Kickstarter, Henna, and the Roman Empire

 

I need to kick my addiction to Kickstarter. There are just so many good ideas waiting to come to fruition…I just chipped in for three projects so now I want you to as well:

Reading Rainbow

OK, this one doesn’t technically need any additional help. But don’t you want to ensure that Reading Rainbow is available to every child on the planet?? Of course you do.

These two are Boston-based:

Poetry on the T

Replace ads with poetry on the subway! Ever since I saw poetry on London’s Tube, I’ve wanted to see it done in Boston.

Craft Beer Web Series

A student at the college where I work wants to produce a web series about local craft breweries. I want to watch this series.

Now that that’s out of the way, back to our regularly scheduled programming.

I dyed my hair with henna the other day. I had read countless reviews of Lush’s henna and I was prepared for a smelly and messy time. I covered my bathroom in newspaper, whacked the blocks of henna with a meat tenderizer to make smaller pieces; mixed in boiling water, cinnamon, and paprika; and went to town.

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When I was done glopping it on, I wrapped my head in saran wrap and then tied a plastic bag over my head. This was supposed to make the color more vibrant by keeping heat trapped. Lush suggested keeping it in for a couple of hours. Some reviewers kept it in for up to eight hours. I decided on four.

I personally liked the smell. It smelled like coffee grinds and tea and mud. I washed it out and waited a day or two for the true color to appear, as the reviewers noted.

Verdict: My hair feels healthier, but there was VERY LITTLE color change. Sadness. I tried the second boldest hue, so I’m going for the boldest hue next time. I like the idea of coloring my hair without chemicals, so am going to keep dabbling with the henna.

Lastly, the Roman Empire. I watched the first installment of the 1976 TV series I, Claudius. I read the novel that it’s based on a month or so ago. I found the novel a little hard to handle because there are so many characters. I can almost keep them all straight in the TV series, however. I’ve learned that extreme family dysfunction has been with us literally since the Roman times. Adultery, backstabbing, setups, poisoning…nothing is off limits in the Roman Empire. I’m looking forward to watching the next installment. It’s a soap opera for history fans!

So that’s this year’s list, folks. When I return from Block Island (#39 on the list), I’m going to publish a greatest hits list: my favorite item from each of the 10 years. Let me know if you contribute to any of the aforementioned crowdfunding campaigns. And tell me if there are any other ones I should know about. Money grows on trees, doesn’t it?

 

 

 

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Love the Age You Are

 

The birthday list really does what I want it to do (= distract me). I wasn’t even brooding about my birthday until I started receiving birthday greetings in the mail last week from stores that I shop at.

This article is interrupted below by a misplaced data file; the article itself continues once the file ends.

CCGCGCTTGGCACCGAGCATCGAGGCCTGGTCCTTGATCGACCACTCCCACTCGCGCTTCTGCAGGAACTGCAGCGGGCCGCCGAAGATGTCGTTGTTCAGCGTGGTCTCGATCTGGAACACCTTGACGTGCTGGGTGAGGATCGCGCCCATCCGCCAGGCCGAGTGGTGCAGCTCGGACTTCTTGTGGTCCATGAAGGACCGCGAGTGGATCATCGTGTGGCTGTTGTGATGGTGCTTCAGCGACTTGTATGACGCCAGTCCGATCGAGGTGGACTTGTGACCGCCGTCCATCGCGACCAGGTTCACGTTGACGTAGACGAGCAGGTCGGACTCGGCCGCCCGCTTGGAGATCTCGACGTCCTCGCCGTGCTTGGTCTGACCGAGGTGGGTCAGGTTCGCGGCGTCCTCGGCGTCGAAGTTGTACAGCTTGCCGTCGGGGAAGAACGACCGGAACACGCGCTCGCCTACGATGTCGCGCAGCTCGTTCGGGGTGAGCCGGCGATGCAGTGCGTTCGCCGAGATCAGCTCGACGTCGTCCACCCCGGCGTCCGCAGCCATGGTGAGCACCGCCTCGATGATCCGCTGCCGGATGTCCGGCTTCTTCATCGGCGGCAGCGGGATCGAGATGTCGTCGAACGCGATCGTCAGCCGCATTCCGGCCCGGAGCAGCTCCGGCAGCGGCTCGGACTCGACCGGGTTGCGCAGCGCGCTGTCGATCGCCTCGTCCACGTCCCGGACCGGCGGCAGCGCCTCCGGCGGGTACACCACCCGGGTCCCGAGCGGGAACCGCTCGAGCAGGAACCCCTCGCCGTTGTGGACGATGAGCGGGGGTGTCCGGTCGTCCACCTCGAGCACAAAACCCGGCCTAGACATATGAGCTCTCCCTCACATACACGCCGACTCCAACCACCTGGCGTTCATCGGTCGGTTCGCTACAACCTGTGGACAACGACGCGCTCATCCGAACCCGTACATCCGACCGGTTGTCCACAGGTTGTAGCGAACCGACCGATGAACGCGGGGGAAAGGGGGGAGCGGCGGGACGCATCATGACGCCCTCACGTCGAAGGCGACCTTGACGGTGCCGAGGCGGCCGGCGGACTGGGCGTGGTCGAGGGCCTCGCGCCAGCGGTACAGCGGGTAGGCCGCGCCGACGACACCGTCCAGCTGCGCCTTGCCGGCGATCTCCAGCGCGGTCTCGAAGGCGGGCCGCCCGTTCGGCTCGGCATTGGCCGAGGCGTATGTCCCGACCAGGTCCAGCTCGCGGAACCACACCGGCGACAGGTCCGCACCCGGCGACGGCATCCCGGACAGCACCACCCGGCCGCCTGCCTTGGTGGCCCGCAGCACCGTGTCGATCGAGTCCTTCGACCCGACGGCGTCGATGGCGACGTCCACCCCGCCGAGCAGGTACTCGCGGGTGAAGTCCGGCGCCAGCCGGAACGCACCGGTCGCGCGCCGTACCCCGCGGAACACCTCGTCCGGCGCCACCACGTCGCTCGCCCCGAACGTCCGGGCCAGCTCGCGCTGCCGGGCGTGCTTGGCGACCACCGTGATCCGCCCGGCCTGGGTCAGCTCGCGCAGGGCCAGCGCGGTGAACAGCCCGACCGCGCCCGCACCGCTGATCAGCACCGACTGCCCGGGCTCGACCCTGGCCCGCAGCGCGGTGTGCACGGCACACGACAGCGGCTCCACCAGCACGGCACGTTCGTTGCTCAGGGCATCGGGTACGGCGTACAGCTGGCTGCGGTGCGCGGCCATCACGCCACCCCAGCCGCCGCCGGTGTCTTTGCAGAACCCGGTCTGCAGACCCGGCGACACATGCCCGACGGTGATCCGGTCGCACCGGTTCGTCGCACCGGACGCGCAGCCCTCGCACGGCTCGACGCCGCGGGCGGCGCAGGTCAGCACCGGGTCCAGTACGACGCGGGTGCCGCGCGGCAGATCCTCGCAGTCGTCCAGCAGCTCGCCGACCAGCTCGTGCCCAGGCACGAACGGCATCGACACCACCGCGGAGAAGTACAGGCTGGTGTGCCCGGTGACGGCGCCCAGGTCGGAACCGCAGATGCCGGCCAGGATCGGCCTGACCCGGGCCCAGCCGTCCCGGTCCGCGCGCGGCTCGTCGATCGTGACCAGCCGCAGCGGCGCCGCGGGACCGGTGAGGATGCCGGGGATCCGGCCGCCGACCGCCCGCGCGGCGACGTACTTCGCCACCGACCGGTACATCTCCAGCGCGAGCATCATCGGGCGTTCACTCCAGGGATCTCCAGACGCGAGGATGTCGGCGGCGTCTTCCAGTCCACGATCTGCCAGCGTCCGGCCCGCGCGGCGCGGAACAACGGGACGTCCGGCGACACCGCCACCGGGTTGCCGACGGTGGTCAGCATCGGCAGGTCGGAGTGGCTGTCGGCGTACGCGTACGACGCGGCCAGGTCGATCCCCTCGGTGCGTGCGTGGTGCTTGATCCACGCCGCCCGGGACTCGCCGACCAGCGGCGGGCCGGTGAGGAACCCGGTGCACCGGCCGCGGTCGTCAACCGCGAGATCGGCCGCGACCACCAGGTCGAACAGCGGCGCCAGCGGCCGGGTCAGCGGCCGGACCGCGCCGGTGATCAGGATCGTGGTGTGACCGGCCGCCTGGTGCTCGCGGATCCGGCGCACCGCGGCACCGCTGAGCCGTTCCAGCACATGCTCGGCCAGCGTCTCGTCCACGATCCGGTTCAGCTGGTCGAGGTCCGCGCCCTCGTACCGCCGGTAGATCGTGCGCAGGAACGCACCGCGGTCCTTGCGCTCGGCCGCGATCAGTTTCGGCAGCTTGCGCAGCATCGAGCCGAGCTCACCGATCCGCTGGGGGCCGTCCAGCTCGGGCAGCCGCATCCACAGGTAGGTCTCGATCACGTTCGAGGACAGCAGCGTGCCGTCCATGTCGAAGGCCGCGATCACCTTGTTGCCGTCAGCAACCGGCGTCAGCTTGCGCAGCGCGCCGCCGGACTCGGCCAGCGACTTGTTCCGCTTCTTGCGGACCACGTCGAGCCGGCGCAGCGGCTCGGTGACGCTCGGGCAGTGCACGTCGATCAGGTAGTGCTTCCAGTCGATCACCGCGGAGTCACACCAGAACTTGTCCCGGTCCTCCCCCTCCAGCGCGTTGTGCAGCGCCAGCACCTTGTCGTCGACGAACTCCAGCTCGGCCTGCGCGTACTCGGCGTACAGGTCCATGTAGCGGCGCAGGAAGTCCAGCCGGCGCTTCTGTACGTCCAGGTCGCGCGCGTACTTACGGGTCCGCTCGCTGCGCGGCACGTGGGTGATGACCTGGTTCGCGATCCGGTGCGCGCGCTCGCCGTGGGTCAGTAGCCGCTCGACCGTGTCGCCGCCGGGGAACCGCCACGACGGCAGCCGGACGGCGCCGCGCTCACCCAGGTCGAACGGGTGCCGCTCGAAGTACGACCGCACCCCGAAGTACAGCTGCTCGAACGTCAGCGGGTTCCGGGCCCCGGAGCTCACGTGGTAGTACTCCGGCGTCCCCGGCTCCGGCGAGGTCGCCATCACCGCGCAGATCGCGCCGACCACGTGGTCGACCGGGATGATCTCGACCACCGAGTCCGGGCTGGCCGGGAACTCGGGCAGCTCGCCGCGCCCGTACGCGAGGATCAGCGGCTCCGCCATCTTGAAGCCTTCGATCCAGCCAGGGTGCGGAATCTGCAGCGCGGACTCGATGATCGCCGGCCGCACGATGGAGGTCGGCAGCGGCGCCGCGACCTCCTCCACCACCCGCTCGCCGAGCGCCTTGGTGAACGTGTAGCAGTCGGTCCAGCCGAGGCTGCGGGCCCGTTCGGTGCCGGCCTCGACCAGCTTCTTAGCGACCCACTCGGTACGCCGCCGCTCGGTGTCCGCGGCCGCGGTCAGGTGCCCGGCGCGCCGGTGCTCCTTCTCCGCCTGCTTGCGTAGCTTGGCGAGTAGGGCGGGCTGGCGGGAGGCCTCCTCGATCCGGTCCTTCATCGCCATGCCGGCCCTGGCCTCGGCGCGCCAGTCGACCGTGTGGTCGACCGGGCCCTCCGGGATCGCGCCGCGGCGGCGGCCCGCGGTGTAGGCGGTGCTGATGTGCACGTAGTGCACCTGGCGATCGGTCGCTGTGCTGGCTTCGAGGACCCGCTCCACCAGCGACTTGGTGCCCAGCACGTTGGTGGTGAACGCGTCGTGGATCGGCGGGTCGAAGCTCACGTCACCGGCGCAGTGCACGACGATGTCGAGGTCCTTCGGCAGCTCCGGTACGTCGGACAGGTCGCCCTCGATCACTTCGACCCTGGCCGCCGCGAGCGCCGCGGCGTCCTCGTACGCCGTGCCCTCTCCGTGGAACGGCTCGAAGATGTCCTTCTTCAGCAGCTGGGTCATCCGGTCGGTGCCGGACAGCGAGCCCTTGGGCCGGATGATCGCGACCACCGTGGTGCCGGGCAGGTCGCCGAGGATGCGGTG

Oprah magazine came through with a perfectly timed issue called “Age Brilliantly.” I read this article with interest:

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The article is nice but doesn’t expose a one-size-fits-all answer to my question. When will I love the age I am? The earliest record I have of dreading my birthday is 17…this is not a new problem of mine. I’m hoping the answer lies in taking more time for myself and working on gratitude.

I have a week left before my birthday, and I’m finishing the list tonight. Well, except for the last item, which is to go to Block Island the day before my birthday.

I’m currently entering my third hour of sitting with saran wrap and a plastic bag around my head. I’m dyeing my hair with henna for the first time and have no idea what to expect. While I let it set a little longer, I’ll finish watching the first installment of I, Claudius. Stay tuned for a review of that as well as my hair color…

Henna

 

 

 

 

 

 

 

 

Being a Tourist at Home Continued

 

I spent last weekend being a tourist at home again!

Walking the entire route of Southwest Corridor Park is #35 on the birthday list. I’ve walked along parts of the 4.7-mile-long route in the past, so I decided it was time to walk the entire length of it.

I love the story of this park: the short version is that the government knocked down lots of houses and businesses in preparation for building a 12-lane highway through this part of the city in the 1960s.

The community protested and won! The governor cancelled the project in 1969, and over the next couple of decades, the area was transformed into a park. Residents along the route take care of sections of the park. I’ve volunteered with the Southwest Corridor Park Conservancy in the past and have had a lovely experience.

Deb and Melissa joined me for the walk, and it was a beautiful day. This is the most urban park I have ever seen. It cuts through the South End, Back Bay, Roxbury, and Jamaica Plain neighborhoods of Boston.We walked through landscaped green space as well as city streets. We saw tennis courts, playgrounds, community gardens, and huge granite blocks with short stories engraved on them along the way.